The biggest free school campus in the country has opened its doors for the first time and is cutting down on mixed-ability teaching.
The £45 million Riverside Campus in Barking, run by the Partnership Learning trust, has the capacity for 2,600 pupils between Riverside Secondary School, Riverside Primary School and special educational needs school Riverside Bridge.
Mixed-ability teaching is banned in the secondary school, which opened in 2012 before doubling in size and moving to the Riverside Campus for the start of this term. Year 7 pupils are placed in a supported, standard or accelerated band which applies for every lesson, and determines tutor groups.
The primary school currently only caters up to year 2, but there are plans to bring the same structured ability bands to pupils from year 3 onwards as the school grows.
The idea this is a mystery to children isn’t correct. You aren’t doing them a service by pretending it’s a secret
“All the schools in our trust operate the same way. We find it works best in terms of stretching students, or giving them extra attention. There’s lots of moving between the bands, no one is stuck in one place,” said Partnership Learning’s CEO Roger Leighton.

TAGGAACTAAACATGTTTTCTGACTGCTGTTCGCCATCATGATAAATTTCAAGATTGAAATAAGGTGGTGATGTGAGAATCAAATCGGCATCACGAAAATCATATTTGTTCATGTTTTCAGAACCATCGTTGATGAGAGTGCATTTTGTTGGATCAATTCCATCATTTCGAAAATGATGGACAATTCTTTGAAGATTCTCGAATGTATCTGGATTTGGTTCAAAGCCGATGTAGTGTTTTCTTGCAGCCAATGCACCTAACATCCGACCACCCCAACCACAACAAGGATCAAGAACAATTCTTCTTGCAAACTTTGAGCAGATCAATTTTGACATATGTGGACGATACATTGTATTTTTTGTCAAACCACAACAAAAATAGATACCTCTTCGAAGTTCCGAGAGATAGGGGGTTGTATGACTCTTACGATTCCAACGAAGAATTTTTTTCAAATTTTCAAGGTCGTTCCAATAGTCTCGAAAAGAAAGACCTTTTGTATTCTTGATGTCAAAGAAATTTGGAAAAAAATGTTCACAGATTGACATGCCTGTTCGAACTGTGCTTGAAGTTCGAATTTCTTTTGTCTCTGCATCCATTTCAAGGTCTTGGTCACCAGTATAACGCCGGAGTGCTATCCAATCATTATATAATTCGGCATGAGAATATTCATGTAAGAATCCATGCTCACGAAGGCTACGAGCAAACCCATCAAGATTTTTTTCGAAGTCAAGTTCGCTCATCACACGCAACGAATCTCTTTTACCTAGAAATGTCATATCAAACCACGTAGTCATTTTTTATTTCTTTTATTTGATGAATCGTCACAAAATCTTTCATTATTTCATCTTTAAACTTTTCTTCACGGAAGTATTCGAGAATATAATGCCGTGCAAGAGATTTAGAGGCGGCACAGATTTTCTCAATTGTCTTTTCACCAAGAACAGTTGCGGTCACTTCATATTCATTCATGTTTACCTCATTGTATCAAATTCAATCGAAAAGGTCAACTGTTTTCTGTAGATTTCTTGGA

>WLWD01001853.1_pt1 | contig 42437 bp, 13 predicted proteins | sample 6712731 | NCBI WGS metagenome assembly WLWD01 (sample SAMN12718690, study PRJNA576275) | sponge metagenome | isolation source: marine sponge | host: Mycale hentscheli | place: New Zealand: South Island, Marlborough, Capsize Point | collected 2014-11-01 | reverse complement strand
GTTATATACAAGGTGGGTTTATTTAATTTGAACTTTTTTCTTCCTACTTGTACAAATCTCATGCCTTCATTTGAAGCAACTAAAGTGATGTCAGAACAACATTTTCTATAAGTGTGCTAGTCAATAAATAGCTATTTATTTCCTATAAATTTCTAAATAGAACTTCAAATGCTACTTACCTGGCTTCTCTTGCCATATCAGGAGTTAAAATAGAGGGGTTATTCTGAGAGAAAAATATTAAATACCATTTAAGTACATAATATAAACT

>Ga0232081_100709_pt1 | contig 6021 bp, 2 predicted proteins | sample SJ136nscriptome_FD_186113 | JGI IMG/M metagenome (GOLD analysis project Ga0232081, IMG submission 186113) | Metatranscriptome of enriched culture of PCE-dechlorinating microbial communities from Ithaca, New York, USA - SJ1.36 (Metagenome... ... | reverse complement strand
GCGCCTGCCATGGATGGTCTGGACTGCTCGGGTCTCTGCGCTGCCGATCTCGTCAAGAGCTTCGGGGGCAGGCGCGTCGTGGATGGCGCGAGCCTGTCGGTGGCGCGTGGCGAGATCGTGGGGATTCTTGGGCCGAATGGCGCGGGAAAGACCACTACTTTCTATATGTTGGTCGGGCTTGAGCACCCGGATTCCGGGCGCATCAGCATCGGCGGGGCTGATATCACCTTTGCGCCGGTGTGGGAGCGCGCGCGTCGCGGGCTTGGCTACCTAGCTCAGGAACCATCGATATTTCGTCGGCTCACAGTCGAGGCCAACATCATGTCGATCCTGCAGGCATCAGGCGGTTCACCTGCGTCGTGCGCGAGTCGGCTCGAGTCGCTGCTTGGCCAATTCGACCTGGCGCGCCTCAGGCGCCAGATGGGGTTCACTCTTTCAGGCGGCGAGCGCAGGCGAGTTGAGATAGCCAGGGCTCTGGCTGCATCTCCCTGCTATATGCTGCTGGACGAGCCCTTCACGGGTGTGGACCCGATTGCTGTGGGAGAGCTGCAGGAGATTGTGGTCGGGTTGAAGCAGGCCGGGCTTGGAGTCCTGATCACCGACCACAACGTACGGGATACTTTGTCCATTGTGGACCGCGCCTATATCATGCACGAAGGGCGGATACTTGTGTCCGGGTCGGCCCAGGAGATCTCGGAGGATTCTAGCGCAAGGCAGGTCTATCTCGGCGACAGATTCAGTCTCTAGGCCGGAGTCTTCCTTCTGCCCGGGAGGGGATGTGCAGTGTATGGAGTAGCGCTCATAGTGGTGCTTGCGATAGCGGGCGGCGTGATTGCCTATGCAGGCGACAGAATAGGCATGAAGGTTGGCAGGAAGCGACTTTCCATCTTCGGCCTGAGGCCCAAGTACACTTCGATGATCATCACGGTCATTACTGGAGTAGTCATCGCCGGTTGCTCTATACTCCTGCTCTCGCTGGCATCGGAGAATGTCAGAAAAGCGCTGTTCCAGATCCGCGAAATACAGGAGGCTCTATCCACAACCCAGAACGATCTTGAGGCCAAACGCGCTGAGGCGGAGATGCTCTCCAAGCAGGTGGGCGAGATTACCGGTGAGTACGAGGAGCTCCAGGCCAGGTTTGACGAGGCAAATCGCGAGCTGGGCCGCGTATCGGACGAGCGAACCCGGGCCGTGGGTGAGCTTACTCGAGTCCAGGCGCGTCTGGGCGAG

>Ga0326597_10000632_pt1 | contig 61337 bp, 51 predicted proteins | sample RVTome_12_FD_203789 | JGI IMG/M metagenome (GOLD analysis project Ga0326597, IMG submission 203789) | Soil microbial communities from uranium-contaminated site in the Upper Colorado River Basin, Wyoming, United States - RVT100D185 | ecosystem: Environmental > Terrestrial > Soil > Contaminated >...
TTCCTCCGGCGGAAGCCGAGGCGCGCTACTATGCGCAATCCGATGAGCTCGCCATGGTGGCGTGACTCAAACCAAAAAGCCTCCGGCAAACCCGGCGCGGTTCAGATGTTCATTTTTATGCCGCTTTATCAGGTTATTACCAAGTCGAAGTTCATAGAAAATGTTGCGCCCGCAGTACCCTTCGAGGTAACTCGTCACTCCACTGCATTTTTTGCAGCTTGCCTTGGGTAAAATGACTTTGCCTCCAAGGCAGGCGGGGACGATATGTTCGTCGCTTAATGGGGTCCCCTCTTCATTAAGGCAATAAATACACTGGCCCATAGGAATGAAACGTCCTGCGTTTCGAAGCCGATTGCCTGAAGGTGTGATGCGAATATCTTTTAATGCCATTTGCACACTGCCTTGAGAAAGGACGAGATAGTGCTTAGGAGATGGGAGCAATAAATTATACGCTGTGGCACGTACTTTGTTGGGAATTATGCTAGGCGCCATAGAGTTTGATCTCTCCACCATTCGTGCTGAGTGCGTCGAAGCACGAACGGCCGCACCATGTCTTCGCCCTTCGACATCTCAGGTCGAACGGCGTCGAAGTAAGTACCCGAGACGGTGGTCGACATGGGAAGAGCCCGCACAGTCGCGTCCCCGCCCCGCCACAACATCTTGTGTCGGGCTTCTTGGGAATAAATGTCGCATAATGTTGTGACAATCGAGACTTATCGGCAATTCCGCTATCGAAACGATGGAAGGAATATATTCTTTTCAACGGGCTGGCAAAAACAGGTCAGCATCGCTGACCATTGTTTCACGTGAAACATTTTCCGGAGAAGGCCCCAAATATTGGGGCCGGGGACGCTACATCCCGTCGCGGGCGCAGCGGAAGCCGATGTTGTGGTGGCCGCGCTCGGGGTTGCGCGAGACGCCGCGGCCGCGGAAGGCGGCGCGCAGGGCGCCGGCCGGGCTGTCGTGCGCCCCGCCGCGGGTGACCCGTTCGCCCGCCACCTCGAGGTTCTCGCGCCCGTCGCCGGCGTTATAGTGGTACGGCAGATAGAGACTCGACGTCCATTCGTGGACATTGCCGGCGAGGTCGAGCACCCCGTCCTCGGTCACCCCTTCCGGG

“From year 3 it’s helpful, particularly to those who need more help. They are taught in smaller groups where they can be supported properly and given the extra focus they need.”
He added: “If you go into any year 3 class and pick any child and ask them to arrange their class in order of ability, you will find that they know. Even at that age, they know who finishes work first and who needs extra help.
“The idea this is a mystery to children isn’t correct. You aren’t doing them a service by pretending it’s a secret. By acting like that, you are doing them a disservice. Teaching them separately allows us to help them achieve the best they can.”
Riverside Secondary School now accepts 1,800 pupils, with Riverside Primary taking 630 and Riverside Bridge 180. Special needs pupils can access mainstream lessons and resources when necessary while learning support for mainstream students is provided at Riverside Bridge, and interrelationships between the schools are encouraged with a shared governing body, staffroom and library.
Although Mr Leighton admitted the campus was currently “slightly isolated” in its position at the heart of the largest brownfield development in Europe, the Barking Riverside site is set to receive four more schools, 10,800 homes and a railway station once completed.
“Across the whole campus, people are growing closer organically,” he said.
“This has been a long journey. The dream started eight years ago when we put in our first free school bid for Riverside Secondary School. It’s going unbelievably well.”